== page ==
Rick Pitino
Louisville head coach Rick Pitino won a national championship with Kentucky. Reuters

The Kentucky-Louisville rivalry is one of the most intense in college basketball. The two teams are set to meet again on Friday, when they play in the Sweet Sixteen at Lucas Oil Stadium in Indianapolis.

Before the start of the 2014 NCAA Tournament, the selection committee placed Kentucky and Louisville in the Midwest Region. However, it was no guarantee that the Bluegrass rivals would meet on the road to the Final Four. While No.4 Louisville was favored to beat both No.13 Manhattan and No.5 Saint Louis, No.8 Kentucky pulled off an upset in their last contest. The Wildcats defeated No.1 Wichita State, becoming the first team to do so this season. The Shockers had won their first 35 games of the year, setting an NCAA record.

The Cardinals remain one of the favorites to win the national title, but their road to the Sweet Sixteen was more difficult than many would have thought. The defending champs almost didn’t make it out of the field of 64. Louisville barely got by Manhattan in the second round, pulling away with a seven-point victory, after the game was tied with two minutes left in regulation.

The in-state rivals have taken two very different paths to their meeting on Friday. Both were predicted to be among the best teams in the sport, but only Louisville was able to live up to expectations. Having entered the preseason ranked No.3 overall, the Cardinals won the AAC regular season title and conference tournament. Kentucky started the year atop the polls, but ended the SEC tournament with 10 losses and out of the top 25.

Kentucky has had an up-and-down season, looking like an elite team at times, but failing to compete with non-tournament teams, on other occasions. Other than their win over Wichita State, the Wildcats looked their best when they met the Cardinals on Dec. 28. In their final game before conference play, Kentucky beat then-No.6 Louisville. Freshmen Julius Randle and Andrew Harrison scored 18 points apiece, leading head coach John Calipari’s team to a 73-66 victory.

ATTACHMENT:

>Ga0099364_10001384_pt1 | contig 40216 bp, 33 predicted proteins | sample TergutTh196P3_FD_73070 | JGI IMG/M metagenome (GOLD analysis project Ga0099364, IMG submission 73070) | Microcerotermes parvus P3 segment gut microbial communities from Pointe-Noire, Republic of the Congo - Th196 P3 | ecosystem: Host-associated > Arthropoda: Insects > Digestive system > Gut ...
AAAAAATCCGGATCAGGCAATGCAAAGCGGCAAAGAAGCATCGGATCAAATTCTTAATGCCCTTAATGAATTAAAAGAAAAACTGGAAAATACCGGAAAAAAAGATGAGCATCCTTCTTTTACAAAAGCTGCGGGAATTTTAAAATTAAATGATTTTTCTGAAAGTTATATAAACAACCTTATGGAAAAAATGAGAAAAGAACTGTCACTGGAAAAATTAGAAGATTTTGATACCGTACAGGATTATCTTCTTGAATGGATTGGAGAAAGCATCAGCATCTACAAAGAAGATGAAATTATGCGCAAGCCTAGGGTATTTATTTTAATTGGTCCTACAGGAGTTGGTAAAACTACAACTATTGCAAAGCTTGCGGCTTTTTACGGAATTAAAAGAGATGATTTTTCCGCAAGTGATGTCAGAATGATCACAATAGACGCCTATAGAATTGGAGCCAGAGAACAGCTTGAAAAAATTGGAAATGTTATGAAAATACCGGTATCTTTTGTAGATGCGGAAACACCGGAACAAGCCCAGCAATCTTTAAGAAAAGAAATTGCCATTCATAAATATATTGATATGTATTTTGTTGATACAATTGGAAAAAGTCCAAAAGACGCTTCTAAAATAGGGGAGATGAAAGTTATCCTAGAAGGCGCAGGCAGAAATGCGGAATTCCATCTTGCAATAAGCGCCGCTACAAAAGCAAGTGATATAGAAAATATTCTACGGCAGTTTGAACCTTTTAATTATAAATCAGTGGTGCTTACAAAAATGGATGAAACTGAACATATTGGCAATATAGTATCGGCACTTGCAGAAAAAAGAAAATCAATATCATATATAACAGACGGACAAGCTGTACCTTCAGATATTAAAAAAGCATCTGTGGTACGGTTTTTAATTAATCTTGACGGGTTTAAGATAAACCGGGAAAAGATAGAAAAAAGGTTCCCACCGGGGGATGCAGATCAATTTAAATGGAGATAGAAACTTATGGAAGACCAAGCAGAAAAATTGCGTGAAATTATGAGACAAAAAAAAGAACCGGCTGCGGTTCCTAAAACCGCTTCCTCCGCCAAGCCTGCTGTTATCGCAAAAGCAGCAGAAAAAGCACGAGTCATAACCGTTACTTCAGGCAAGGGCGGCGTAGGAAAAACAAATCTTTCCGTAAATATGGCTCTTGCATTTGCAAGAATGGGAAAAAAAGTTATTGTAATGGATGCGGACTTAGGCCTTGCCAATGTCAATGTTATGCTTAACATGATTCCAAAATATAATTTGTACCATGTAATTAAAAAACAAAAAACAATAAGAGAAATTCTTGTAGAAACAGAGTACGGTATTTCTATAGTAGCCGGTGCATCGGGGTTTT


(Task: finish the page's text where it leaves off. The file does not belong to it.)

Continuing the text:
The Wildcats have dominated the recent history between the two schools, winning five of their last six meetings. They were victorious the last time the teams met during March Madness. In 2012, Kentucky secured a 69-61 win to advance to the national championship game.

Despite Kentucky’s success against its rival, Louisville has the edge. The teams have won the last two national titles, but Kentucky has a completely different roster from 2012. Louisville, on the other hand, returns several key members of last year’s team. Four of their current top five scorers helped the Cardinals cut down the nets a year ago. Russ Smith is Louisville’s top scorer for a second straight season, and Luke Hancock is averaging 18.5 points per game, after being named the 2013 Final Four’s Most Outstanding Player.

Kentucky entered the season with five of the top 10 recruits in the country. Their talent makes them a threat to any team, but their youth has held them back. Against the defending national champs, the Wildcats’ lack of experience could be their downfall.

Prediction: Louisville 75, Kentucky 67